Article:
Perhaps you've never had the experience when somebody was lying to you, but you thought they were telling the truth at the time.

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Call me when all their files are seized in a dawn raid

Such deliberately inflammatory language. Are you familiar with any raids where they sort out files on the premises? Would an afternoon raid have been less objectionable? I'm surprised you didn't describe the agents as jack-booted thugs.

Seriati

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Re: Abuses of Power
« Reply #65 on: December 20, 2018, 12:14:13 PM »
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Explain in simple words how the FBI agents who interviewed Flynn wrote they didn't believe he lied into the reports and he's charged with lying to those FBI agents

Perhaps you've never had the experience when somebody was lying to you, but you thought they were telling the truth at the time.

FBI agents are interrogators that are trained to spot lies.  The standard for the offense requires intent to lie, not just being in error.  How do you establish an "intent" to lie if the interrogators concluded he didn't intend to lie?

The only thing that saved that claim is the plea deal whereby he agreed to admit to lying. 

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Call me when all their files are seized in a dawn raid

Such deliberately inflammatory language. Are you familiar with any raids where they sort out files on the premises? Would an afternoon raid have been less objectionable? I'm surprised you didn't describe the agents as jack-booted thugs.

What's inflammatory?  It's become a routine tactic to use dawn raids.  Manafort was hit with one in connection with this very matter.  Clinton was allowed to turn over her hard drive to her lawyers who destroyed it after they were done with it (and it doesn't appear they had the security clearances to even have access to those materials, which makes turning it over to them a separate and intentional violation).  The raid on Cohen was at his office first thing Monday morning, dawn raids seem to be used for the person's home where you can catch their spouse, kids and pets in the drama.

I don't know.. I don't care about Clinton shes not in power just as I didn't care about Trumps questionable business practices and opinions when he was just a business man.

That's the point, you don't care about Clinton, or apparently about balance or fairness.  The idea that you can judge fairness by only looking at how those you want to believe are guilty is treated is bizarre.

These are your rights.  They are Clinton's rights.  They are Trump's rights.  But we only have justice if they are the same rights.

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As for whataboutism I hope you remember that when the pendulum swings and its not a Republican in office.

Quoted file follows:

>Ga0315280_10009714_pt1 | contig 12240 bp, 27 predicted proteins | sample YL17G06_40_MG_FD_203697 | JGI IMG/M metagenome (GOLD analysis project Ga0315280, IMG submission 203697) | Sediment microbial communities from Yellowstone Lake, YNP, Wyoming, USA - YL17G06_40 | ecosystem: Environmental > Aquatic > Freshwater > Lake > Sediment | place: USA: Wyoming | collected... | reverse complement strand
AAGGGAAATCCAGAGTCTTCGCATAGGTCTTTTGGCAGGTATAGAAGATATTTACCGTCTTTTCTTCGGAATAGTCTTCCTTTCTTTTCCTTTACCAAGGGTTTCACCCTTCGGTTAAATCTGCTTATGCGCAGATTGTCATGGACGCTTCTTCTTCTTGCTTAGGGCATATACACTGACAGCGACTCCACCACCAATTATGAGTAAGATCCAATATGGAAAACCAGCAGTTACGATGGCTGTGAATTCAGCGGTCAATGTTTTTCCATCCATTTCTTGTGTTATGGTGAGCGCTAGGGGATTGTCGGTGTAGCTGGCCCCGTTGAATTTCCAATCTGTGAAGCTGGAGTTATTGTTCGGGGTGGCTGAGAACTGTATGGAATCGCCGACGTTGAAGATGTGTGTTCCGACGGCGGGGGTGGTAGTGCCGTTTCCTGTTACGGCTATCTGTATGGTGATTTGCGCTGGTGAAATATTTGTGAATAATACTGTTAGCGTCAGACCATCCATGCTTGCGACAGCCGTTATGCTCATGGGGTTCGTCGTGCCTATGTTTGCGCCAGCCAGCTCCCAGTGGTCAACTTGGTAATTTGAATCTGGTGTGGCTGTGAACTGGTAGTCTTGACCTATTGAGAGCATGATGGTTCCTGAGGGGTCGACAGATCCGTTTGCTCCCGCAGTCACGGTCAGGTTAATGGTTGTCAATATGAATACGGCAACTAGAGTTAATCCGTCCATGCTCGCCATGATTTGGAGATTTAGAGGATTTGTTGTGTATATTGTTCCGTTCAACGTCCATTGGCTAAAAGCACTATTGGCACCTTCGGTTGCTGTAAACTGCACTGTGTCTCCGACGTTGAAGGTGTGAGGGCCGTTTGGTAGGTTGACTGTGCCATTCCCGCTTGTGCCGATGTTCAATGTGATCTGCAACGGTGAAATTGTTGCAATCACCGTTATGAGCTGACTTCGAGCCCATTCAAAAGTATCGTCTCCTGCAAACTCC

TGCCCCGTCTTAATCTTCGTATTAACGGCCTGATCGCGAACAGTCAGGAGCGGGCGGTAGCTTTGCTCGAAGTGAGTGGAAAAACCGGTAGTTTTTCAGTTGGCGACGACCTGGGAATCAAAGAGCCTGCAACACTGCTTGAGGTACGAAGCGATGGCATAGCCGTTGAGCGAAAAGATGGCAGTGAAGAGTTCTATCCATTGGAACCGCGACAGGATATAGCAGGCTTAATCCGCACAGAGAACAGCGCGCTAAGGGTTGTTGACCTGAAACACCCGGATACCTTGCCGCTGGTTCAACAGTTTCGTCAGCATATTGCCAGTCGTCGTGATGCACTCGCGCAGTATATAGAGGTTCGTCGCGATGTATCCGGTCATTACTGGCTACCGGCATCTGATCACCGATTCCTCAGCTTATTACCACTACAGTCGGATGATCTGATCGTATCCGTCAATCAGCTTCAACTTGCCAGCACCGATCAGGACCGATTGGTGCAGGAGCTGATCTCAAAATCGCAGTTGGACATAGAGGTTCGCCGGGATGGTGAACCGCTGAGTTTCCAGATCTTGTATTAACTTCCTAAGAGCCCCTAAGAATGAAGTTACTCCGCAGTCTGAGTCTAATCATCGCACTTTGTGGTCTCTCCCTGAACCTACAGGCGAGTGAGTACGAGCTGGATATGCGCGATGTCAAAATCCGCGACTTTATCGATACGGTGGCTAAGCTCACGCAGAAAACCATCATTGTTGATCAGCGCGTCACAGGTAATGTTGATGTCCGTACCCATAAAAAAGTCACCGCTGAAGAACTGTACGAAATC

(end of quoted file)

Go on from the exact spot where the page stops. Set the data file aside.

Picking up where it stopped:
As long as we have fair application I couldn't care less about the risk of the pendulum swinging.
« Last Edit: December 20, 2018, 12:16:21 PM by Seriati »

rightleft22

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Re: Abuses of Power
« Reply #66 on: December 20, 2018, 12:37:31 PM »
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FBI agents are interrogators that are trained to spot lies

I’m trained to spot defects in code, I don’t always catch everything and even when I think things look ok and trust the developer. I take a second and even third look. I expect no less from any legal investigation
I don’t think this argument for why the when the FBI should stop investigating is a very good one. You usually do better.

I fully expected that if Hillary won that the GOP would not at nothing to keep a steady stream of investigations going. Really how many investigations were there concerning Hillary emails, Begaze, White water, charity…?

Are you arguing that those investigations were badly handled based on facts or opinion because you didn’t like the outcome? It didn’t matter what the outcome was as it didn’t stop re-opening the investigations and investigations of the investigations…  Just as it won’t matter what the outcome of Trump investigations are. The System is broken.
 
I expect the justice system to do its job and follow the law. If they are failing to do that we have big problems. 

With regards to Trump I don’t think you should not be surprise that these investigations are taking place.  Anyone looking into him is finding things requiring further investigation. I get why you might not like it Had Hillary won I would not be surprise by any investigations or type of investigations. She pretty much would have been a lame duck president from day one.